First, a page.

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Tests of a new injectable treatment for patients with type 2 diabetes have found that it can improve glucose control compared with a conventional oral treatment.
Patients given liraglutide injections also recorded increases in weight loss and decreases in blood pressure compared with glimepiride.
The randomised-controlled phase III trial looked at 746 patients with early type 2 diabetes. They were divided into three groups – one given once-daily liraglutide at 1.2mg, the second given 1.8mg liraglutide, and the third group treated with 8mg of glimepiride.
After a year, the change in the proportion of glycosylated haemoglobin (HbA1c) in each patient was recorded. The glimepiride group had an average reduction in HbA1c of 0.51%, while in the 1.2mg liraglutide group the reduction was 0·84% and in the 1.8mg liraglutide group it was 1·14%.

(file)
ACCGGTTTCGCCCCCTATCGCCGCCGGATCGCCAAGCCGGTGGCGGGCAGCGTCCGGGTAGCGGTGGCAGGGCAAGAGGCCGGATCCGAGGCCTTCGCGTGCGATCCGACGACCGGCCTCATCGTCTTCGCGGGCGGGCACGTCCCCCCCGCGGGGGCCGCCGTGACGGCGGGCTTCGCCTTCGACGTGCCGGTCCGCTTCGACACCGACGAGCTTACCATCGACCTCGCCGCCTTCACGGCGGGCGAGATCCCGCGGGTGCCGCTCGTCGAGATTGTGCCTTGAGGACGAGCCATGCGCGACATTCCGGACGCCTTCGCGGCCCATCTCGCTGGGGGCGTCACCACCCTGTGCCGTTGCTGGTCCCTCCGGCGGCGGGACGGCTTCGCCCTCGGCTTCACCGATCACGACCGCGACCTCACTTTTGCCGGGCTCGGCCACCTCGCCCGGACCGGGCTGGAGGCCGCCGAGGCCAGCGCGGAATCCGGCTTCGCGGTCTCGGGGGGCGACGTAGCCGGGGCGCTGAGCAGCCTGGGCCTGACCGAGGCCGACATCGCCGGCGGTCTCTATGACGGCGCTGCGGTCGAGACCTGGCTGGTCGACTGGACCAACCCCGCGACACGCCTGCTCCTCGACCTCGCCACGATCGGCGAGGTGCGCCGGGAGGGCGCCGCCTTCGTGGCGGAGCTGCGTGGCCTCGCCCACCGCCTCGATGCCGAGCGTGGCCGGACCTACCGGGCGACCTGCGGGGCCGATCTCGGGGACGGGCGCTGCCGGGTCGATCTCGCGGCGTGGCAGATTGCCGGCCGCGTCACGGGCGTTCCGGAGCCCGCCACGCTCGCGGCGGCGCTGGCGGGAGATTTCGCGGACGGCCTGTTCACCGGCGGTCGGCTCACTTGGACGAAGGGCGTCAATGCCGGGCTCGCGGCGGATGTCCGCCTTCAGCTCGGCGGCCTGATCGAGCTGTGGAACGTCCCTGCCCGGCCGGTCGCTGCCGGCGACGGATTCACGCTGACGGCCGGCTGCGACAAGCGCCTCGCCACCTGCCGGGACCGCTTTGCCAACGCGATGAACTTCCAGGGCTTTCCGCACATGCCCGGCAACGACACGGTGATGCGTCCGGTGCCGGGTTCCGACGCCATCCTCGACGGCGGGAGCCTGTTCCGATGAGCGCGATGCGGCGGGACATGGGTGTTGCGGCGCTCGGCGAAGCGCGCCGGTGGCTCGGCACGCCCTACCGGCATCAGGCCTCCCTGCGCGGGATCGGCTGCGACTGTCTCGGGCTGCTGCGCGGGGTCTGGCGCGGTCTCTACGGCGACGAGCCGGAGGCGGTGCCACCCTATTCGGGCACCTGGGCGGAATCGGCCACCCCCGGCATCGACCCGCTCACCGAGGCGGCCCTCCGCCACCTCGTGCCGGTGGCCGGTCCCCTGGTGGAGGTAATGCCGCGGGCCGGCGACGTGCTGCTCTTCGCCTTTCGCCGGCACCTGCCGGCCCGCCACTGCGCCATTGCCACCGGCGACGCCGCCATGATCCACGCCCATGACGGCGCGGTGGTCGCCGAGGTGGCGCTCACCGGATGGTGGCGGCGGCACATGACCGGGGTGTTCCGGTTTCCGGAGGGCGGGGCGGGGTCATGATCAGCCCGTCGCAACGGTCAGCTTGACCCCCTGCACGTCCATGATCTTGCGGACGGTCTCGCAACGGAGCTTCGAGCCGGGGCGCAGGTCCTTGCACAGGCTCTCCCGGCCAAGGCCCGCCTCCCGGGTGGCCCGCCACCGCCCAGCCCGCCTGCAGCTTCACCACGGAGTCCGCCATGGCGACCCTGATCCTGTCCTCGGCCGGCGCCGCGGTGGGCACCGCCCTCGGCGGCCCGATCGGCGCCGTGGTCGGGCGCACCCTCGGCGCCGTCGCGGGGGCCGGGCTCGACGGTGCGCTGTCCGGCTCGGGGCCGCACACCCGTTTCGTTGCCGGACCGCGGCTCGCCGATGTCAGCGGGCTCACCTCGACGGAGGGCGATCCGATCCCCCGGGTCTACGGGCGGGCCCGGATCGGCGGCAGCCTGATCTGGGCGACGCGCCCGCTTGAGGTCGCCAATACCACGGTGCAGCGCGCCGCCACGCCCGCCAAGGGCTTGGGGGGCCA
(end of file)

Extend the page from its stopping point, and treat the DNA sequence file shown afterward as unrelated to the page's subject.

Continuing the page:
The researchers, led by Dr Alan Garber at the Baylor College of Medicine in Houston, found that participants in the liraglutide groups lost around 2kg in weight while those in the glimepiride group gained an average of 1kg. Systolic blood pressure also fell further in the two liraglutide groups than in the glimepiride group.
The authors, writing in The Lancet, conclude: “On the basis of these results, we conclude that liraglutide is safe and effective as initial pharmacological therapy for type 2 diabetes mellitus and has advantages over other drugs used in monotherapy.”
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